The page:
What Does Self-Sabotage Look Like?
Physical signs of discomfort may be rapid breathing and a feeling of jitteriness. People who suffer from panic attacks will recognize the anxiety as it ramps up ever higher. To avoid the pain of the anxiety, you back away from the task. Later. You can do it later. And later brings on the same feelings of self-doubt, intensified. Self-sabotage is more insidious than procrastination. “I a game on my phone, and now I don’t feel like cooking dinner—for the third time this week—so, let’s order in pizza,” is procrastination. You may shake off any number of reasons for your request or decision. Self-sabotage leaves you depressed, angry, or frustrated with yourself, and embarrassed and ashamed because you keep the task at bay, which becomes more illumined if others inquire about your progress.
How to Override Self-Sabotage (Sorry, no quick fix here.)
- Think of a task or project you have avoided for a long time that has either current or potential negative impact on your life.
- Write a list of the negative possibilities of task completion.
- Write a list of the benefits you receive when you move forward and complete the task.
- Write how you feel whenever you move toward the project in an effort to progress.
- Write what you do to avoid the pain of anxiety and other feelings and emotions.
- Write how you feel when you do not work on the project as a result of your pain avoidance.
- Consider ways to stay with the pain, even for a short time. For example, “I will take out one simple recipe and place it where I can see it whenever I go into the kitchen.” I will write a list of what I need for my friend’s baby blanket, or I will tell her I cannot do it.” “I will walk five minutes a day.”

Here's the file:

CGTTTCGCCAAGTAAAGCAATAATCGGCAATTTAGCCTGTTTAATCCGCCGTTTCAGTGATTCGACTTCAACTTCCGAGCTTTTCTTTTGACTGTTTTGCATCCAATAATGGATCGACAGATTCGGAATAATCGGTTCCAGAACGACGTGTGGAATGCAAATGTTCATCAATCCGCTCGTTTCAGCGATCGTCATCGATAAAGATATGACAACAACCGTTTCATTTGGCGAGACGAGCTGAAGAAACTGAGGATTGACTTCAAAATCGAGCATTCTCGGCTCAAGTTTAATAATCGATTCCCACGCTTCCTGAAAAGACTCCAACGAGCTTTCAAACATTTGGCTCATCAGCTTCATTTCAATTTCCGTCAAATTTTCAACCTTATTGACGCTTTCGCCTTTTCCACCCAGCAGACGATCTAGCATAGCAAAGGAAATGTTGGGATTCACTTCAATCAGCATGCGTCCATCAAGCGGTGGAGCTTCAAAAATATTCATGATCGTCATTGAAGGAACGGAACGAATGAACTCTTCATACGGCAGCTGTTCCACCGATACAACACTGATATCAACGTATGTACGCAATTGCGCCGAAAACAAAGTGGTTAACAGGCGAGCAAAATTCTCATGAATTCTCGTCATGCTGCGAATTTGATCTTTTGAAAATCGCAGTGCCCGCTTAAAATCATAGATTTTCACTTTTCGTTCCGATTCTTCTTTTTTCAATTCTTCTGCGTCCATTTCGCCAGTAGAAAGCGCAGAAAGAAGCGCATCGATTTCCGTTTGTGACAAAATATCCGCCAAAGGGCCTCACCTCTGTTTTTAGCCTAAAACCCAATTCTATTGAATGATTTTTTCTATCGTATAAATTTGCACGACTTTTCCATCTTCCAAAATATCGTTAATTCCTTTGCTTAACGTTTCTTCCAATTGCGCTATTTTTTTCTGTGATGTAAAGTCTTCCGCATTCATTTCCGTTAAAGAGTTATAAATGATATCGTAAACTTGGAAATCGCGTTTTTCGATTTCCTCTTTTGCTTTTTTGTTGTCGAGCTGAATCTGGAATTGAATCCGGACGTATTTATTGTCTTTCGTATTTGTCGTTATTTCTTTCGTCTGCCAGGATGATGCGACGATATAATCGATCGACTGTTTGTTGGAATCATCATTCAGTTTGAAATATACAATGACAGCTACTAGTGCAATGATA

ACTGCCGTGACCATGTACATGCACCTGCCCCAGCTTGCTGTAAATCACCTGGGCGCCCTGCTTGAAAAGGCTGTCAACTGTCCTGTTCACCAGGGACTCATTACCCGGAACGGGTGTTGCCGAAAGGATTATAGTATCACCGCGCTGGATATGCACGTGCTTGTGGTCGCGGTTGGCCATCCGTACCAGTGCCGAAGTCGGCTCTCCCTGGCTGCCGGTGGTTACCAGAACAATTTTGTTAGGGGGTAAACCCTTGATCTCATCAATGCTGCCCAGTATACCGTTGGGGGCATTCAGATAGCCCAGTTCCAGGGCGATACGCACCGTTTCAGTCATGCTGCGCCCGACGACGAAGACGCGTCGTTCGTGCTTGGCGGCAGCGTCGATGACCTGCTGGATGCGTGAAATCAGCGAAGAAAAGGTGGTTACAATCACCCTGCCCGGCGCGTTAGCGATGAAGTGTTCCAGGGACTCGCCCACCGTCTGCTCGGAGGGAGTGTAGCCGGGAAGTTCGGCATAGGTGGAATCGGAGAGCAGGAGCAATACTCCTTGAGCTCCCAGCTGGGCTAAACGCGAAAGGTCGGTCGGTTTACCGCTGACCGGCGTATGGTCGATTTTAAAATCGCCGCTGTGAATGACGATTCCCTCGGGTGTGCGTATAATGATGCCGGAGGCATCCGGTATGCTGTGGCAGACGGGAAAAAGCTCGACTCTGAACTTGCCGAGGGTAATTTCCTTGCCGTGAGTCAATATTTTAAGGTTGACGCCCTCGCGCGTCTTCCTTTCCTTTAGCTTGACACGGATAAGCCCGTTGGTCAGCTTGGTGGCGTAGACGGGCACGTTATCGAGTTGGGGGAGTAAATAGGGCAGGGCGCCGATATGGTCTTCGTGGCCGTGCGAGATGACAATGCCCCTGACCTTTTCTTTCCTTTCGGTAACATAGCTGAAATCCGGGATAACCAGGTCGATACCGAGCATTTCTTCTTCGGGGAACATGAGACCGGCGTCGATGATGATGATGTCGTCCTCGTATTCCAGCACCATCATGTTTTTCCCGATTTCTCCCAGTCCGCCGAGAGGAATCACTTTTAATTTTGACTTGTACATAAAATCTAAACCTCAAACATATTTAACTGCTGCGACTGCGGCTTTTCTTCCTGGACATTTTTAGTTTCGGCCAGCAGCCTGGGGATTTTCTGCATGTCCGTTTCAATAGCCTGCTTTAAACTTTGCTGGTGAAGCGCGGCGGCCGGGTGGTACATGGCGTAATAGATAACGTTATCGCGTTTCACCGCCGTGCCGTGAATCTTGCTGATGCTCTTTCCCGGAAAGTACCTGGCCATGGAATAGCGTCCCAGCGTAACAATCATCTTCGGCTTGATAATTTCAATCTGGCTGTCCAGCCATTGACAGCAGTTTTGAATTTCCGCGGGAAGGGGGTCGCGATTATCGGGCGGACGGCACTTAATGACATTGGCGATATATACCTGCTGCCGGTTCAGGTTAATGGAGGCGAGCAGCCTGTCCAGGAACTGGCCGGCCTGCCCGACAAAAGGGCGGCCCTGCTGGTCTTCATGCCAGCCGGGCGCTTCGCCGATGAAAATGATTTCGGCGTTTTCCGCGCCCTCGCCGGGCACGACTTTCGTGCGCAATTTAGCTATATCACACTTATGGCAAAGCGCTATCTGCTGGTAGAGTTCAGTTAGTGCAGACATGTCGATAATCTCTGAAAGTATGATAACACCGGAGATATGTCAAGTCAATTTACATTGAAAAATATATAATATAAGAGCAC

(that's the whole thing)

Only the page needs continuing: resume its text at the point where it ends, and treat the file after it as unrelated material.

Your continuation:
- Write mantras or affirmations such as, “I have done this before. I know I can do it.” “I got this.” “One step at a time, I can do this.”
- Develop a simple, achievable plan. “I will order in food only two times per week.” “I will cook two easy dinners this week.” “I will walk after breakfast.”
- Create a prompt to nudge your memory, for example, “I will set a clock for dedicated times throughout my day to walk.”
- Aim for improvement rather than perfection.
- Celebrate your progress. Do something nice for yourself. Keep up the excellent work.
Self-sabotage can be sneaky and throw you off track in only a few areas of your life, or all of them. With deliberate attention to your behaviors, you can diminish their effect. Try to think in terms of a mindset shift. How you think of yourself plays a significant role in self-sabotage. To change a familiar, comfortable behavior may seem daunting as you nudge yourself ever closer to the edge of your level of comfort. Like any other lifestyle change, to undo a self-destructive habit and replace it with actions of self-acknowledgement, self-empowerment can take time. Remember, self-sabotage happened over time, and so will transformation.
Treat yourself with gentleness. Remember self-sabotage is about self-care gone awry. It is not about personal weakness. You need only course-correct to set yourself on a path of the life journey you want. Happy writing
Author bio: Billie Wade is a writer living in central Iowa. She is the creator and founder of Journaling to Heal, a program she designed to help people as they travel their journey of healing from emotional stress and trauma. Her background, education, and experience enhance her innate compassion and reverence for other human beings. She shares her strength and wisdom on www.journalingtoheal.com.
Contact her at firstname.lastname@example.org